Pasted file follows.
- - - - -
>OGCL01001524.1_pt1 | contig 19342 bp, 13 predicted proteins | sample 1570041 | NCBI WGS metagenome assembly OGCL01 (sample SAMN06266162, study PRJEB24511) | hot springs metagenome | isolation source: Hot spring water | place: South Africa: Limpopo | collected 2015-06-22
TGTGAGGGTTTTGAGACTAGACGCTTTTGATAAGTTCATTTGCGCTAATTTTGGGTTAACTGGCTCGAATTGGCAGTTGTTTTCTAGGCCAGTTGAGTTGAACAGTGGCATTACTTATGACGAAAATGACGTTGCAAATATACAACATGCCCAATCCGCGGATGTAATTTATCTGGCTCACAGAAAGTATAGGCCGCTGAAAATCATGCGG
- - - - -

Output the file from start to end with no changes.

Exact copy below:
>OGCL01001524.1_pt1 | contig 19342 bp, 13 predicted proteins | sample 1570041 | NCBI WGS metagenome assembly OGCL01 (sample SAMN06266162, study PRJEB24511) | hot springs metagenome | isolation source: Hot spring water | place: South Africa: Limpopo | collected 2015-06-22
TGTGAGGGTTTTGAGACTAGACGCTTTTGATAAGTTCATTTGCGCTAATTTTGGGTTAACTGGCTCGAATTGGCAGTTGTTTTCTAGGCCAGTTGAGTTGAACAGTGGCATTACTTATGACGAAAATGACGTTGCAAATATACAACATGCCCAATCCGCGGATGTAATTTATCTGGCTCACAGAAAGTATAGGCCGCTGAAAATCATGCGG